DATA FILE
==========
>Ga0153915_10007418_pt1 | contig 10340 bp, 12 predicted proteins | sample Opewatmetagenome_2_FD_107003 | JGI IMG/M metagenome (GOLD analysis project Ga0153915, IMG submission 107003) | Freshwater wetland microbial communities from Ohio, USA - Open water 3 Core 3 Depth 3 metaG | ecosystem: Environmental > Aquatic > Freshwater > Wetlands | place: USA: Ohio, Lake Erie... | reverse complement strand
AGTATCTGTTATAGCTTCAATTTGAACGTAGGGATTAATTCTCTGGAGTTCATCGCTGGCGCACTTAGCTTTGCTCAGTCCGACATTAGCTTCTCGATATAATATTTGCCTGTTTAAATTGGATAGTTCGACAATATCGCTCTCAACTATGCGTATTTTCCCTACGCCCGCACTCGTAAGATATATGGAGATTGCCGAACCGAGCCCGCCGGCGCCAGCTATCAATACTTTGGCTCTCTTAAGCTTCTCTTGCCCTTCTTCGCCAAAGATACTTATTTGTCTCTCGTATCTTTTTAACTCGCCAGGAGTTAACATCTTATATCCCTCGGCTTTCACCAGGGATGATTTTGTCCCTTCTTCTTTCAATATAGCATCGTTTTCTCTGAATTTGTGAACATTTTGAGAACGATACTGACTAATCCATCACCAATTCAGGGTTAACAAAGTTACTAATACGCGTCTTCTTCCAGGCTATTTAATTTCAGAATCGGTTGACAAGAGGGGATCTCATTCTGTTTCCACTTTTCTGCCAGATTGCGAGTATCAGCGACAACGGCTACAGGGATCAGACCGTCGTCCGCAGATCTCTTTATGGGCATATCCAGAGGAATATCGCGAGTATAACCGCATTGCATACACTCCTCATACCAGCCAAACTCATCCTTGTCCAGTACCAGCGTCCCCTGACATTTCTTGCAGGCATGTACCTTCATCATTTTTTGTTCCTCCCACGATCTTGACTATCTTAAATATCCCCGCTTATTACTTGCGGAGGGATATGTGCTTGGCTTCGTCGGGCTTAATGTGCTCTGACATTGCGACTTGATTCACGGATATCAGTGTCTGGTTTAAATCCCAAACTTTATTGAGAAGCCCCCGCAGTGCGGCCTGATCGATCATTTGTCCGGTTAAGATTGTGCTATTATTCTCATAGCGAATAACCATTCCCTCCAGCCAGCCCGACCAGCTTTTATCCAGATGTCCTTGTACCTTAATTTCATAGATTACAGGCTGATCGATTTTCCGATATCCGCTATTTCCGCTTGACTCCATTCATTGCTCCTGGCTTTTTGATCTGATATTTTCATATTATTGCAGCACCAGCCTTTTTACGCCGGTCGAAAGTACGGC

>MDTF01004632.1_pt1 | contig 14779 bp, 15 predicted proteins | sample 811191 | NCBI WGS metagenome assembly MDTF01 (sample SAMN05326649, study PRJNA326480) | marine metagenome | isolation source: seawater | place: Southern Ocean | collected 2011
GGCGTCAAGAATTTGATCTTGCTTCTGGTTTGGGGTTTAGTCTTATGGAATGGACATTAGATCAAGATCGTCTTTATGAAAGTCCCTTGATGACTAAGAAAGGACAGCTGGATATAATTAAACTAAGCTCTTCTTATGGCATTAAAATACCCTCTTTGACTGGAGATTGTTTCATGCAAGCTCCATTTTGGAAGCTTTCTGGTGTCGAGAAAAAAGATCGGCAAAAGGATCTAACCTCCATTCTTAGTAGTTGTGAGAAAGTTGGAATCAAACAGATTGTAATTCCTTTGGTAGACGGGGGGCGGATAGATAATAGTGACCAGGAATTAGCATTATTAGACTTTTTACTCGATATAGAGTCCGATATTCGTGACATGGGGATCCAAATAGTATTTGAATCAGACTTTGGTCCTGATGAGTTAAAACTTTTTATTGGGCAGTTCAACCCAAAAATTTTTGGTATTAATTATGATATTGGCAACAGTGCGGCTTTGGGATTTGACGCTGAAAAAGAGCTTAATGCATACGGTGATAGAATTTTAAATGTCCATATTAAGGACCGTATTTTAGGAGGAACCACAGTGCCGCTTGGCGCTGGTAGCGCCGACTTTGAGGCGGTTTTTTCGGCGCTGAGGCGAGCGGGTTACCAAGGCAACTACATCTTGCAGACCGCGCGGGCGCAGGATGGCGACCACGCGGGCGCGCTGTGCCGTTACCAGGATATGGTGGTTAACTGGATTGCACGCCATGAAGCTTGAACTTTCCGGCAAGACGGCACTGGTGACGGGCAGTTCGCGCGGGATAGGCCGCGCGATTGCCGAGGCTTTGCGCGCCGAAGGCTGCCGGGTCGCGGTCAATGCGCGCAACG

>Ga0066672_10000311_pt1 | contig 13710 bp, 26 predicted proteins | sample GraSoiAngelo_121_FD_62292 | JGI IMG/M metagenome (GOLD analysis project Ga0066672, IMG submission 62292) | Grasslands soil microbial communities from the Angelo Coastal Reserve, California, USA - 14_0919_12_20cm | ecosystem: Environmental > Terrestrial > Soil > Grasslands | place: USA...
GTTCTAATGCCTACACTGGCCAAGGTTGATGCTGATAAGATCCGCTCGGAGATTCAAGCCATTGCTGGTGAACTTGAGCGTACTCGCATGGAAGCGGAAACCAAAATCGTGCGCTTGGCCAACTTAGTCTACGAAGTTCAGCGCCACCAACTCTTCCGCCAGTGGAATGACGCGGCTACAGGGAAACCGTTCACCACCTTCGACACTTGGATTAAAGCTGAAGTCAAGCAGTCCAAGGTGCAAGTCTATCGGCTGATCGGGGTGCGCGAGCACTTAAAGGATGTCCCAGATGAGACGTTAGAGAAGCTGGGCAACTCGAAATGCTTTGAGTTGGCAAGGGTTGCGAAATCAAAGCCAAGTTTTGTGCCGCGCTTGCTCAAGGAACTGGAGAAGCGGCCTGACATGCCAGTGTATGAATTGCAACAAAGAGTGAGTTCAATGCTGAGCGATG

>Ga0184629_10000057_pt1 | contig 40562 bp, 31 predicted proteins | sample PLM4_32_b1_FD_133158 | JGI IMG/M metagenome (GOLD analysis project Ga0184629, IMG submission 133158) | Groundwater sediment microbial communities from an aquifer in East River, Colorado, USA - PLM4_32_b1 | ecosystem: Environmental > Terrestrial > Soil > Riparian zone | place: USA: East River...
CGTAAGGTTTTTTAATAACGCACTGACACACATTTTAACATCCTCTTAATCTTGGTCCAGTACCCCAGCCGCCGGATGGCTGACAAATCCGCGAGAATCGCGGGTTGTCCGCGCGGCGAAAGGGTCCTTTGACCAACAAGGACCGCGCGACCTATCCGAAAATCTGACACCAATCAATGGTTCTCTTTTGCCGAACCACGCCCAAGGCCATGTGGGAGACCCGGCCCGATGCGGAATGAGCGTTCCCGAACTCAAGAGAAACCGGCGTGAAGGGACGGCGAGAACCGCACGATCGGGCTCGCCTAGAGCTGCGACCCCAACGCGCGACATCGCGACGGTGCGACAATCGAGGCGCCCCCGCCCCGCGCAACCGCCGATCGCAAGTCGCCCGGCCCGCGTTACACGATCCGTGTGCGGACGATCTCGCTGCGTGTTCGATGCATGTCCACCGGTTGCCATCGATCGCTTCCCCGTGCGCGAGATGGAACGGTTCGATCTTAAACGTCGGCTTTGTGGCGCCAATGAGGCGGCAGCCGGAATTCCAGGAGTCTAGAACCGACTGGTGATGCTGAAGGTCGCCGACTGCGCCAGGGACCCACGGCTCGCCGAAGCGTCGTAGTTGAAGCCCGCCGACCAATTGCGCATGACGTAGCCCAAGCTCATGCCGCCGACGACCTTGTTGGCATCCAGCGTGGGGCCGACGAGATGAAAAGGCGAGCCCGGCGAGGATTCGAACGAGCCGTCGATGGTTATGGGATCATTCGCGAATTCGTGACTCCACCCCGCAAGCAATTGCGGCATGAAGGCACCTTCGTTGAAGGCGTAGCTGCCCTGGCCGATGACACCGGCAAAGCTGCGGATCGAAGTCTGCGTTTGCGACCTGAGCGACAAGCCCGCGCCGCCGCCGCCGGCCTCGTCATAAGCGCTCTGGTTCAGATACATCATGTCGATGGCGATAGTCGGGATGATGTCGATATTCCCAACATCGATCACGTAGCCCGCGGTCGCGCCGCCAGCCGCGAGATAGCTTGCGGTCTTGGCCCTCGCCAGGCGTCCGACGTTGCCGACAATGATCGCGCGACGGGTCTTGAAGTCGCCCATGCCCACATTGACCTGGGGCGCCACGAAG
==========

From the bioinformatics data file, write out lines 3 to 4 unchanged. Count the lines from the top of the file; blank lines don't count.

>MDTF01004632.1_pt1 | contig 14779 bp, 15 predicted proteins | sample 811191 | NCBI WGS metagenome assembly MDTF01 (sample SAMN05326649, study PRJNA326480) | marine metagenome | isolation source: seawater | place: Southern Ocean | collected 2011
GGCGTCAAGAATTTGATCTTGCTTCTGGTTTGGGGTTTAGTCTTATGGAATGGACATTAGATCAAGATCGTCTTTATGAAAGTCCCTTGATGACTAAGAAAGGACAGCTGGATATAATTAAACTAAGCTCTTCTTATGGCATTAAAATACCCTCTTTGACTGGAGATTGTTTCATGCAAGCTCCATTTTGGAAGCTTTCTGGTGTCGAGAAAAAAGATCGGCAAAAGGATCTAACCTCCATTCTTAGTAGTTGTGAGAAAGTTGGAATCAAACAGATTGTAATTCCTTTGGTAGACGGGGGGCGGATAGATAATAGTGACCAGGAATTAGCATTATTAGACTTTTTACTCGATATAGAGTCCGATATTCGTGACATGGGGATCCAAATAGTATTTGAATCAGACTTTGGTCCTGATGAGTTAAAACTTTTTATTGGGCAGTTCAACCCAAAAATTTTTGGTATTAATTATGATATTGGCAACAGTGCGGCTTTGGGATTTGACGCTGAAAAAGAGCTTAATGCATACGGTGATAGAATTTTAAATGTCCATATTAAGGACCGTATTTTAGGAGGAACCACAGTGCCGCTTGGCGCTGGTAGCGCCGACTTTGAGGCGGTTTTTTCGGCGCTGAGGCGAGCGGGTTACCAAGGCAACTACATCTTGCAGACCGCGCGGGCGCAGGATGGCGACCACGCGGGCGCGCTGTGCCGTTACCAGGATATGGTGGTTAACTGGATTGCACGCCATGAAGCTTGAACTTTCCGGCAAGACGGCACTGGTGACGGGCAGTTCGCGCGGGATAGGCCGCGCGATTGCCGAGGCTTTGCGCGCCGAAGGCTGCCGGGTCGCGGTCAATGCGCGCAACG